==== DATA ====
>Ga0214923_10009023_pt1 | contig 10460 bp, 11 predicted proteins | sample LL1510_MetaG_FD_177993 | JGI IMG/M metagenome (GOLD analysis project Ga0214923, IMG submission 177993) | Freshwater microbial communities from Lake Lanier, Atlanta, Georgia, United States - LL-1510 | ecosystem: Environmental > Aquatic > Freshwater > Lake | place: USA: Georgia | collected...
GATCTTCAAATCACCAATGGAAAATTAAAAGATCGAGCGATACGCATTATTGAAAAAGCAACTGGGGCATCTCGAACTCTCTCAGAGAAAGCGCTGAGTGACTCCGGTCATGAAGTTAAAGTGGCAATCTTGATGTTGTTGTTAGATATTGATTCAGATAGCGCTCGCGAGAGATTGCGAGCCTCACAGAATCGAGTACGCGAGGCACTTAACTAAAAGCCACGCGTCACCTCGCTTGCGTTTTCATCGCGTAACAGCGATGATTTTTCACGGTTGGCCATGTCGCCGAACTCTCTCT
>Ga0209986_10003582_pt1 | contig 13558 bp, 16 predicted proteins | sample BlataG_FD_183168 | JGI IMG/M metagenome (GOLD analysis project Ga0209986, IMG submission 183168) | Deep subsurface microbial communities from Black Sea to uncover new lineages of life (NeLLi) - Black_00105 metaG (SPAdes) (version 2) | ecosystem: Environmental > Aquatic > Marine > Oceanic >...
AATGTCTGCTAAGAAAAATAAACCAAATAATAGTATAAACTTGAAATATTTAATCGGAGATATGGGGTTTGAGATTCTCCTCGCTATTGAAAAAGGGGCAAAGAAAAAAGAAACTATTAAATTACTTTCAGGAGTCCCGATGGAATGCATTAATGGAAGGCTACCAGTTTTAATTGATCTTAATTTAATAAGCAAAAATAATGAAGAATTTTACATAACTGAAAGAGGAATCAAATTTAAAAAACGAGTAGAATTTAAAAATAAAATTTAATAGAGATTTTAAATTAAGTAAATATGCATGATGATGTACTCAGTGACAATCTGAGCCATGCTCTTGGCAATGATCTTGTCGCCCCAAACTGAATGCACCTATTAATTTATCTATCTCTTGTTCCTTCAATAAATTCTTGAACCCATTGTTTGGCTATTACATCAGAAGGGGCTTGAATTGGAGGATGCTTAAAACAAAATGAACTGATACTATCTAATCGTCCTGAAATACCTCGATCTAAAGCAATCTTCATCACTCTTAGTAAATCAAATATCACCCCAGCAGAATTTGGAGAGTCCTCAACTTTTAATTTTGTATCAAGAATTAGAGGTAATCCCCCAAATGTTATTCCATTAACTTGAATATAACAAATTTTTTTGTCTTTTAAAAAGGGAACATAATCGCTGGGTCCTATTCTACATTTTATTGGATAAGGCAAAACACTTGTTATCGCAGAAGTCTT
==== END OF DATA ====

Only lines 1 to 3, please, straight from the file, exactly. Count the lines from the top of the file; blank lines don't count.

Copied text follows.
>Ga0214923_10009023_pt1 | contig 10460 bp, 11 predicted proteins | sample LL1510_MetaG_FD_177993 | JGI IMG/M metagenome (GOLD analysis project Ga0214923, IMG submission 177993) | Freshwater microbial communities from Lake Lanier, Atlanta, Georgia, United States - LL-1510 | ecosystem: Environmental > Aquatic > Freshwater > Lake | place: USA: Georgia | collected...
GATCTTCAAATCACCAATGGAAAATTAAAAGATCGAGCGATACGCATTATTGAAAAAGCAACTGGGGCATCTCGAACTCTCTCAGAGAAAGCGCTGAGTGACTCCGGTCATGAAGTTAAAGTGGCAATCTTGATGTTGTTGTTAGATATTGATTCAGATAGCGCTCGCGAGAGATTGCGAGCCTCACAGAATCGAGTACGCGAGGCACTTAACTAAAAGCCACGCGTCACCTCGCTTGCGTTTTCATCGCGTAACAGCGATGATTTTTCACGGTTGGCCATGTCGCCGAACTCTCTCT
>Ga0209986_10003582_pt1 | contig 13558 bp, 16 predicted proteins | sample BlataG_FD_183168 | JGI IMG/M metagenome (GOLD analysis project Ga0209986, IMG submission 183168) | Deep subsurface microbial communities from Black Sea to uncover new lineages of life (NeLLi) - Black_00105 metaG (SPAdes) (version 2) | ecosystem: Environmental > Aquatic > Marine > Oceanic >...